How Consulting Will Help You Land Your “Right Fit” Job

When people are looking for work, I recommend that they consider consulting – using their skills on projects for pay. There are many reasons to consider consulting.

Reason #1: Multiple activities help fight the discouragement that comes from continually looking for and not yet finding the right thing and the “yes, you’re hired!” that signals the end of your search. A key benefit is having a reason to get up in the morning and having actual work to do.

Reason #2: Usually, people need to make some money to pay bills. Generating income is one big benefit of being a consultant.

Reason #3: Consulting keeps your skills current, and gives you something to put on your resume that shows you are continuing to work.

A less obvious benefit to consulting is that you get to look at what you really want to do, what skills you love to use and are really good at, and the value you deliver sufficiently to get paid for it. Knowing exactly what you can and want to do is the key to finding your “right fit work” whether that is working at a job or being a consultant.

Think about yourself as a consultant. What would you do? What services would you offer? What could you do for a client that they would love to pay you for? How would you talk about what you do? What would be your 5-second pitch description of what you can deliver to a client? Chances are those are the same things you want to do in a job, too.

I’ve worked with a few people to develop a consulting “brochure” to help them make some money while looking for work. The exercise of writing the brochure is extremely helpful to zero in on what you want to do.

A consulting brochure doesn’t have to be fancy and printed; in fact, it’s better as a 2 to 4 page electronic PDF attachment to an e-mail. A simple format is:

Section 1: the problems or challenges you can address for what type of clients

Section 2: the services you offer that address and provide solutions to those problems and challenges

Section 3: examples or case studies that illustrate your effectiveness, that come from your work experience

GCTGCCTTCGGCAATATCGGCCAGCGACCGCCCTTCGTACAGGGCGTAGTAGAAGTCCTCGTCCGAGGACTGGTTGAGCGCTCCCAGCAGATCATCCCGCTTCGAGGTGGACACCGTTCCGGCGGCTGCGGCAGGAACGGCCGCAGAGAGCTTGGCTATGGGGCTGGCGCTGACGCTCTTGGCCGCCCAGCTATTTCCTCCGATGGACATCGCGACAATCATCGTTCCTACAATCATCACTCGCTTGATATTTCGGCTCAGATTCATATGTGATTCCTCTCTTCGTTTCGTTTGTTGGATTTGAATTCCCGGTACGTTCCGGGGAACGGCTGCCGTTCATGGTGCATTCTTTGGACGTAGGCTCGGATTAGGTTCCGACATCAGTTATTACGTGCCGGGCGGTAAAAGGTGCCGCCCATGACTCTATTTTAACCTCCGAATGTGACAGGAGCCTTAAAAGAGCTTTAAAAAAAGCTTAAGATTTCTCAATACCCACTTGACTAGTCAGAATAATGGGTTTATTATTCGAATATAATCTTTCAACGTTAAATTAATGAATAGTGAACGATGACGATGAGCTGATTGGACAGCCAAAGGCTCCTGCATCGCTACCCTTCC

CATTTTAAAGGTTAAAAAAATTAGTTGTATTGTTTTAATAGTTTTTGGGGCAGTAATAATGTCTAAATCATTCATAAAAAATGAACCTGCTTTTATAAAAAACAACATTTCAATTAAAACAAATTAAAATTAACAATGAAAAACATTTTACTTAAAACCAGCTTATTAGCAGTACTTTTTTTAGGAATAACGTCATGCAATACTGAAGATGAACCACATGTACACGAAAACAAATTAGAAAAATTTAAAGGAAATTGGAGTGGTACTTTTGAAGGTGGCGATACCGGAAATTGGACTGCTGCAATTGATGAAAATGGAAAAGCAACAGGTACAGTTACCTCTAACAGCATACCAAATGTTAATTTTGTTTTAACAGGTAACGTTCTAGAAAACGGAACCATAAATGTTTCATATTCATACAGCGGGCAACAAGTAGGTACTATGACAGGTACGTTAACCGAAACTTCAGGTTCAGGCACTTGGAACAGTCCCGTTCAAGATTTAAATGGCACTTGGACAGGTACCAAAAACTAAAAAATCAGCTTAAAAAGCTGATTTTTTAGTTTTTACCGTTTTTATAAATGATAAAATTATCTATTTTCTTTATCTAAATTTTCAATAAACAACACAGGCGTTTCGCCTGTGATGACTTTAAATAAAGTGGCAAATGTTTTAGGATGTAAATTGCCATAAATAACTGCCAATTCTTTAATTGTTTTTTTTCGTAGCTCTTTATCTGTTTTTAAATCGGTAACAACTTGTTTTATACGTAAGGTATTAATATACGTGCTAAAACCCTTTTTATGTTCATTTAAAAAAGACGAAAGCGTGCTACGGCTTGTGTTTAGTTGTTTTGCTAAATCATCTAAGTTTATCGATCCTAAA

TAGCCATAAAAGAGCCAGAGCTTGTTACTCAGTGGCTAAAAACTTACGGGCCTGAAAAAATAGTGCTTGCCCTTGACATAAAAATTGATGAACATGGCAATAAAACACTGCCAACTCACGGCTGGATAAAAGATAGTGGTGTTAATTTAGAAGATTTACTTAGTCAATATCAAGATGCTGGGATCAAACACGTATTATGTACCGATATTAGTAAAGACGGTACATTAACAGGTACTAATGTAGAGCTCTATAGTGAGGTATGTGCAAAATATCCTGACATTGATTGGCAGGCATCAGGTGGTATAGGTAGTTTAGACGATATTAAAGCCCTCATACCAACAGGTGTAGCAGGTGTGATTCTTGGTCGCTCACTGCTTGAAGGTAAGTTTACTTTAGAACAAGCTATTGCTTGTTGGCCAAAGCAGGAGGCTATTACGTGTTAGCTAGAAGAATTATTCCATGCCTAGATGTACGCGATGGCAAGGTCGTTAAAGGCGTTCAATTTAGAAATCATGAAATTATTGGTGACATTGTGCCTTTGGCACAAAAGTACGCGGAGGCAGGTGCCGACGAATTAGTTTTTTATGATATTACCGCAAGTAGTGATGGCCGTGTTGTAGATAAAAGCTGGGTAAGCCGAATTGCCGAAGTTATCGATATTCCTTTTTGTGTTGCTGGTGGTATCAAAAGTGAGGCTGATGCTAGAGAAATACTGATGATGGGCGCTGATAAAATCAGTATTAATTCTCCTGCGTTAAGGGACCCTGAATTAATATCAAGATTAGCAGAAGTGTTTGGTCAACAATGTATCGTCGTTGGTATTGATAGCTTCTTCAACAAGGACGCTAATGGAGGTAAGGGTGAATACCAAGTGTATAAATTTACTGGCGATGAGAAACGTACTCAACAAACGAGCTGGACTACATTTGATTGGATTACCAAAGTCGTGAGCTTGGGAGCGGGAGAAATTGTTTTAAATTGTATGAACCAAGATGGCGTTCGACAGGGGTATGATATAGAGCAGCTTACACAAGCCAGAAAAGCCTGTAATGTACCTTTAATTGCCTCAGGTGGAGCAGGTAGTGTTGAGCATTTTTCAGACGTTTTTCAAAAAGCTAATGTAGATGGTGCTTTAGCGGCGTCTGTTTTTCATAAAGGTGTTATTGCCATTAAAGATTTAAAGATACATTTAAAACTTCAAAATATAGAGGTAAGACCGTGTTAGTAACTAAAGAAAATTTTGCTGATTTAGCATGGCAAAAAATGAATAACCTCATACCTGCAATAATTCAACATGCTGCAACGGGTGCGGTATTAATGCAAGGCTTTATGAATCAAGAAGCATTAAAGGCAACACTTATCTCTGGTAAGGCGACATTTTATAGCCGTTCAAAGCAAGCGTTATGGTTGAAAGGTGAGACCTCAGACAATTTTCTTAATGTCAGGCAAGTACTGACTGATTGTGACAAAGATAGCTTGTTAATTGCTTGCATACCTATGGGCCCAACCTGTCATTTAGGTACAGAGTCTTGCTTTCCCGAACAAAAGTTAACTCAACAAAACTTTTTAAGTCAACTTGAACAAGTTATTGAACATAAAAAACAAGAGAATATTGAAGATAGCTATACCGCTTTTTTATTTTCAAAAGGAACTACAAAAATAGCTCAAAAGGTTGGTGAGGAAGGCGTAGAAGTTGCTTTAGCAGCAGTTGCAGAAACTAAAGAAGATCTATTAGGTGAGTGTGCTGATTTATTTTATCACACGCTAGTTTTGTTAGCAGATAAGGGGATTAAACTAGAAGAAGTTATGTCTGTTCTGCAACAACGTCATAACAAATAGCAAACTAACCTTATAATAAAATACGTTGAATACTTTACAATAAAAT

Section 4: a short biography with contact information (at least: your name, telephone, and e-mail).

Remember that you are working to communicate a message to others, so you need to get feedback about whether the reader has received your desired message. Ask someone with writing and editing skills to read it and provide some feedback and perhaps editing. EVERYONE needs an editor, no matter how skilled and experienced a writer they are.

If you have trouble writing, ask someone to interview you about what you love to do for work and what you want to do again. Tape the conversation and transcribe it later (low-cost transcription services are available via That can be your rough draft for the brochure.

Once it is written and edited to your and your reader’s satisfaction, put it in a simple format. Use a nice readable typeface, such as Arial, Tahoma, Verdana or Calibri, and a legible font size (11 or 12 point). You can use some formatting to highlight section starts and key point, like caps, bold and italics. If you know someone who is a little artistic, ask them to format it for you. The final piece should be a PDF. There are free conversion softwares, such as

You can use your consulting brochure to network, announcing to people that you are launching a consulting practice and they should feel free to pass this on to people who might be interested. In this way, your name gets out there attached to precisely the kind of work you want to do full-time.

Having a great consulting brochure will lead to consulting work and also help you get a full-time job. In fact, all of the people I’ve worked with on brochures have gotten both consulting work and then full-time work doing exactly what they described doing in their consulting piece. All of them say it is because the brochure helped them get very specific about their “right fit” work.